Families Bring Out the Best of BowdoinPublished by Rebecca Goldfine
The population on campus swelled last weekend, with parents and relatives accompanying students to class and participating in the plethora of events and celebrations—concerts, performances, talks, museum tours, outing club adventures, a research symposium, a musical, and more—that Bowdoin offers during the three-day Family Weekend.
A highlight on Friday was the annual President's Summer Research Symposium, preceded by a keynote lecture. This year, former EPA administrator Gina McCarthy gave an address called, rather straightforwardly, "The Future of the Planet."
Funny, irreverent, and down-to-earth, McCarthy said early in her talk that she's "going to hopefully leave you a little more hopeful than when you came in." But she did admit she's "ticked off" by what she described as the current administration's environmental rollbacks and stubborn science denial—and added that we need to be very serious about addressing our climate crisis now.
"Climate change...is not about what might happen in 2030 and 2050," she said. "It's about me. It's about you. It's about people. It's about what's happening to you today. It's about what's happening in this country today, and it's about what we need to do today to prevent really big problems in 2030 and 2050."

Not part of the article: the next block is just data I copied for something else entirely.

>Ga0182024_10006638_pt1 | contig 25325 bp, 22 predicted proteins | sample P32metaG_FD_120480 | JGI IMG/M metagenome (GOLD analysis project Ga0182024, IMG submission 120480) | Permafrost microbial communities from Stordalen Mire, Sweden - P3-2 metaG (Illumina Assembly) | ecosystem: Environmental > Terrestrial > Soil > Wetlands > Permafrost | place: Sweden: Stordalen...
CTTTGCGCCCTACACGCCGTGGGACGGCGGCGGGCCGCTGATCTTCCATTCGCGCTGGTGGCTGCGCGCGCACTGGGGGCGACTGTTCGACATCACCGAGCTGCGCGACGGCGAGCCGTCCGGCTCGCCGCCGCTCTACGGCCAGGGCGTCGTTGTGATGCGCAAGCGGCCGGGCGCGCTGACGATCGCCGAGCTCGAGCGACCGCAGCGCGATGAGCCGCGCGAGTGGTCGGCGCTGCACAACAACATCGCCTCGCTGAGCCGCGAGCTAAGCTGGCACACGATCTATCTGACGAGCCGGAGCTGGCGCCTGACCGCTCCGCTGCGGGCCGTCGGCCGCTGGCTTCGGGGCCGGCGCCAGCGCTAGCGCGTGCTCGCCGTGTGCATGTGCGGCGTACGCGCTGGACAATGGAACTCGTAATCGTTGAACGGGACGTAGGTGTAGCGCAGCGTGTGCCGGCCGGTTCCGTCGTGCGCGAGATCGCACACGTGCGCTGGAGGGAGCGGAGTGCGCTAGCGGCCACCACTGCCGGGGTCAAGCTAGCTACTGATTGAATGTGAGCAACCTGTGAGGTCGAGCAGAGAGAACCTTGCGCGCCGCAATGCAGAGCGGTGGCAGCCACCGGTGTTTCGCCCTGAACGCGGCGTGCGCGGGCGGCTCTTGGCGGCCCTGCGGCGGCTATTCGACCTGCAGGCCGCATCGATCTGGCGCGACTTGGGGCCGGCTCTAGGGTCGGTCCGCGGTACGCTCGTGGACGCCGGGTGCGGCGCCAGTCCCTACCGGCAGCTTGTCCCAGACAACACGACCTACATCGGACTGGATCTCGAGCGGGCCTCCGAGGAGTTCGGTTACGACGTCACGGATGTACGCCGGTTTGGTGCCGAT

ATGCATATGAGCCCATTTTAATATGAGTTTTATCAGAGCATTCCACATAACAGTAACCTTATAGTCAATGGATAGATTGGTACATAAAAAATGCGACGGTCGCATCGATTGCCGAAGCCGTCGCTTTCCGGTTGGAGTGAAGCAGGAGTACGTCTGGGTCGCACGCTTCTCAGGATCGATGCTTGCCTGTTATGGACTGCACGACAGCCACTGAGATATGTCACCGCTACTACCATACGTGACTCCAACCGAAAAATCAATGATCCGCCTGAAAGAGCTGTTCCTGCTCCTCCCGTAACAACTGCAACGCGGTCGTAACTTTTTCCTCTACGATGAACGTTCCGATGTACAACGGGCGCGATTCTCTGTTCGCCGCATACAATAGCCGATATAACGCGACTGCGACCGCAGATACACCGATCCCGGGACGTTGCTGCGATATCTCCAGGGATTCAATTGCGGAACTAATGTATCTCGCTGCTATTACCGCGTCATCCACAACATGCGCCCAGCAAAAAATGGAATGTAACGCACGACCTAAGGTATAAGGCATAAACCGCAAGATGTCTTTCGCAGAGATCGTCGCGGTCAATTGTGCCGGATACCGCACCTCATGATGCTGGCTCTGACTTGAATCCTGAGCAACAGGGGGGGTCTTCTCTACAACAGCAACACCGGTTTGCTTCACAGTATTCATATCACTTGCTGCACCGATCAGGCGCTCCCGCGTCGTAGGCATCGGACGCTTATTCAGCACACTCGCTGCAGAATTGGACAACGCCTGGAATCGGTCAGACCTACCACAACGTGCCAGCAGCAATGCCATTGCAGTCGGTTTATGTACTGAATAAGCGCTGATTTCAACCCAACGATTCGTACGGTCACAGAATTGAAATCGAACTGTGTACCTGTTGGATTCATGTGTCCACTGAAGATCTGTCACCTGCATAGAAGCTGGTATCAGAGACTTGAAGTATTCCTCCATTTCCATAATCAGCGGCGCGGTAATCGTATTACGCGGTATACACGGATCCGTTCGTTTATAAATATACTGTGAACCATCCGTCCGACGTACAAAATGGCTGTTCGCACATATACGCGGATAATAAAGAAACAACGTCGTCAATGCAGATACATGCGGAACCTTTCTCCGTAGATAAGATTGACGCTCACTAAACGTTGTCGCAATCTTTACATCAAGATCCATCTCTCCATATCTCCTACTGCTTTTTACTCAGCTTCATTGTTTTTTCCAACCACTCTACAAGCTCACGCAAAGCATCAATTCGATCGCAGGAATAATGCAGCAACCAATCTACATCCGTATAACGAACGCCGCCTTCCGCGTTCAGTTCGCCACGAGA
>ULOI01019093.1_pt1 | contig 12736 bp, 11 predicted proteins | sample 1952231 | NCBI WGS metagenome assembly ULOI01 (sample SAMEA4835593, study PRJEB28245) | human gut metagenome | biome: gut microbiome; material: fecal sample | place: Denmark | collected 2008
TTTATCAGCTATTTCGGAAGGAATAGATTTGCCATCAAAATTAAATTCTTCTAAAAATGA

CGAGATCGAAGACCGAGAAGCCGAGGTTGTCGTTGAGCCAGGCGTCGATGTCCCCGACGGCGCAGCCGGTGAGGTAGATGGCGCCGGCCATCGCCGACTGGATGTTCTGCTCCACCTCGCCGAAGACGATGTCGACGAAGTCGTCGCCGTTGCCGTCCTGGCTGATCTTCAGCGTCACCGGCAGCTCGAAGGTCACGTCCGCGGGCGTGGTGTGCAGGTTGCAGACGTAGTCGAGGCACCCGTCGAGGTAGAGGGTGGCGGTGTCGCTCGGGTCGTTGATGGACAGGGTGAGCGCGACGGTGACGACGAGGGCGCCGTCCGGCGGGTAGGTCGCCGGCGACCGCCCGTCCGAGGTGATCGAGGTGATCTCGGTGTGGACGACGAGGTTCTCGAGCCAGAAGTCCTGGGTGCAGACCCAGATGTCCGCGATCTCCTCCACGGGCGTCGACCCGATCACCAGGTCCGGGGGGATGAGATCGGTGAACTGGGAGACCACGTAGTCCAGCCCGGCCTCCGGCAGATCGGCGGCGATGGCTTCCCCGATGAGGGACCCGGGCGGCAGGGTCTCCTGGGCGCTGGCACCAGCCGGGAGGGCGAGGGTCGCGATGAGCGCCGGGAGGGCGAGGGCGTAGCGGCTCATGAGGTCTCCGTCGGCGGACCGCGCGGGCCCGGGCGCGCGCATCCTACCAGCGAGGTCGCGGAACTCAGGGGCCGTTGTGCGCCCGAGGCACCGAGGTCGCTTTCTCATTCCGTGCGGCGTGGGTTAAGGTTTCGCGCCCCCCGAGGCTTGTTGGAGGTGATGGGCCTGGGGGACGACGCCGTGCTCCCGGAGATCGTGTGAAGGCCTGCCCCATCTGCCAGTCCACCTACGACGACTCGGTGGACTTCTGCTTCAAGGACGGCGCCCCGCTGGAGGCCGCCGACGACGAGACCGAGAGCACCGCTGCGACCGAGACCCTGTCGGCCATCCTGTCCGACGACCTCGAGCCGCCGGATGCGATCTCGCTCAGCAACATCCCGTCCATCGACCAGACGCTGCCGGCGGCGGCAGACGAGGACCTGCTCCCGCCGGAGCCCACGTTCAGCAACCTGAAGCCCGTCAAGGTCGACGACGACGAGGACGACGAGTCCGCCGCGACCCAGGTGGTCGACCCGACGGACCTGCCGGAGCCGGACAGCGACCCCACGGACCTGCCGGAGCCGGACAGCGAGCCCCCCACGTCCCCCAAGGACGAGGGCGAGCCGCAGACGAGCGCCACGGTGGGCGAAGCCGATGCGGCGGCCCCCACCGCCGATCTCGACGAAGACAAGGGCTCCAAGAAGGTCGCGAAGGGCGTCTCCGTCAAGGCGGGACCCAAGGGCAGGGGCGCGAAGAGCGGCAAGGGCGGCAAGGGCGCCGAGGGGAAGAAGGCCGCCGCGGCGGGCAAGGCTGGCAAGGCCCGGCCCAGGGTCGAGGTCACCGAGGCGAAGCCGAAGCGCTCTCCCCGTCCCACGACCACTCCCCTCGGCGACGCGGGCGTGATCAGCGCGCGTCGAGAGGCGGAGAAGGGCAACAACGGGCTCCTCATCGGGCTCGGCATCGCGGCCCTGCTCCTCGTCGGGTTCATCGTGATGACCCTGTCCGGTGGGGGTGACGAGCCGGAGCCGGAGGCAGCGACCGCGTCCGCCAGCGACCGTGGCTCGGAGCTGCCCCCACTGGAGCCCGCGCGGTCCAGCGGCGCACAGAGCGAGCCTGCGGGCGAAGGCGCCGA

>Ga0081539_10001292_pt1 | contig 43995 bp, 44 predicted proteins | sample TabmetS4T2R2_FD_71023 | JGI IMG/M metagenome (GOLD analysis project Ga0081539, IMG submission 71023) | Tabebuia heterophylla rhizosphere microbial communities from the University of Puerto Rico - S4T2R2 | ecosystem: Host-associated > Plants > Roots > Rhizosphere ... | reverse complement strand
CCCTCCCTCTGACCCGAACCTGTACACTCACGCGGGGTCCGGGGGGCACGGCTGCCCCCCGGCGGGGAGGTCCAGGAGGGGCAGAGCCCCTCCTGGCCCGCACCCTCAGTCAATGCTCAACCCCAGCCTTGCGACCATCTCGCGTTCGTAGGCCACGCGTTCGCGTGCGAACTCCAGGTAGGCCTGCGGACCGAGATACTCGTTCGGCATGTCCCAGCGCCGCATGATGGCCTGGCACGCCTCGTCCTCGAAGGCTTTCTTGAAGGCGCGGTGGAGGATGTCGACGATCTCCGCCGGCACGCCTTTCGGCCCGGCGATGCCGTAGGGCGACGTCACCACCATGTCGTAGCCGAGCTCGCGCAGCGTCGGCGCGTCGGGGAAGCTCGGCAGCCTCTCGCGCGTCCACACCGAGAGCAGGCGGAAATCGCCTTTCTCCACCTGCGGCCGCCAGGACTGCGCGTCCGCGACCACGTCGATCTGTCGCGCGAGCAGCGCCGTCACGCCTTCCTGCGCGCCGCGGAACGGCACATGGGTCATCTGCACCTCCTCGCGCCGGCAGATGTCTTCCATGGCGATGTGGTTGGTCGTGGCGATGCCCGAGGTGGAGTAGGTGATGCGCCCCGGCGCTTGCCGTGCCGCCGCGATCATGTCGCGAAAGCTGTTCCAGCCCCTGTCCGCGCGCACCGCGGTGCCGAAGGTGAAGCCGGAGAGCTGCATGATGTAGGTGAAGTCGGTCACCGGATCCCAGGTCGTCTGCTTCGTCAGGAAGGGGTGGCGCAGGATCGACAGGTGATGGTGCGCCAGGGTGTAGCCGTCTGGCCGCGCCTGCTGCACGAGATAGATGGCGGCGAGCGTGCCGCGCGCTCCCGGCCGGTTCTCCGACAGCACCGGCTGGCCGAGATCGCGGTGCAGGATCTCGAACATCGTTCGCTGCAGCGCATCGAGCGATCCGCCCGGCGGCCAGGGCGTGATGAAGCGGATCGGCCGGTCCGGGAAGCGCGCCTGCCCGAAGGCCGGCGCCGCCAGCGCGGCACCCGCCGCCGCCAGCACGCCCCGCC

Though a former federal official, she said that the federal government is the last place to look for swift action on climate change. Instead, McCarthy pointed to communities, cities, states, and businesses as more promising candidates for making progress. To the audience, she said, "you need to do stuff at each level of the government today."
Many more issues were addressed by student researchers at the annual President's Summer Research Symposium. More than 120 students who did research or had internships with funding from Bowdoin last summer presented synopses of their projects. President Clayton Rose, in his welcome, said the research displayed in the room "runs the gamut of the human and intellectual experience," and often leads students to honors projects and "lifelong pursuits."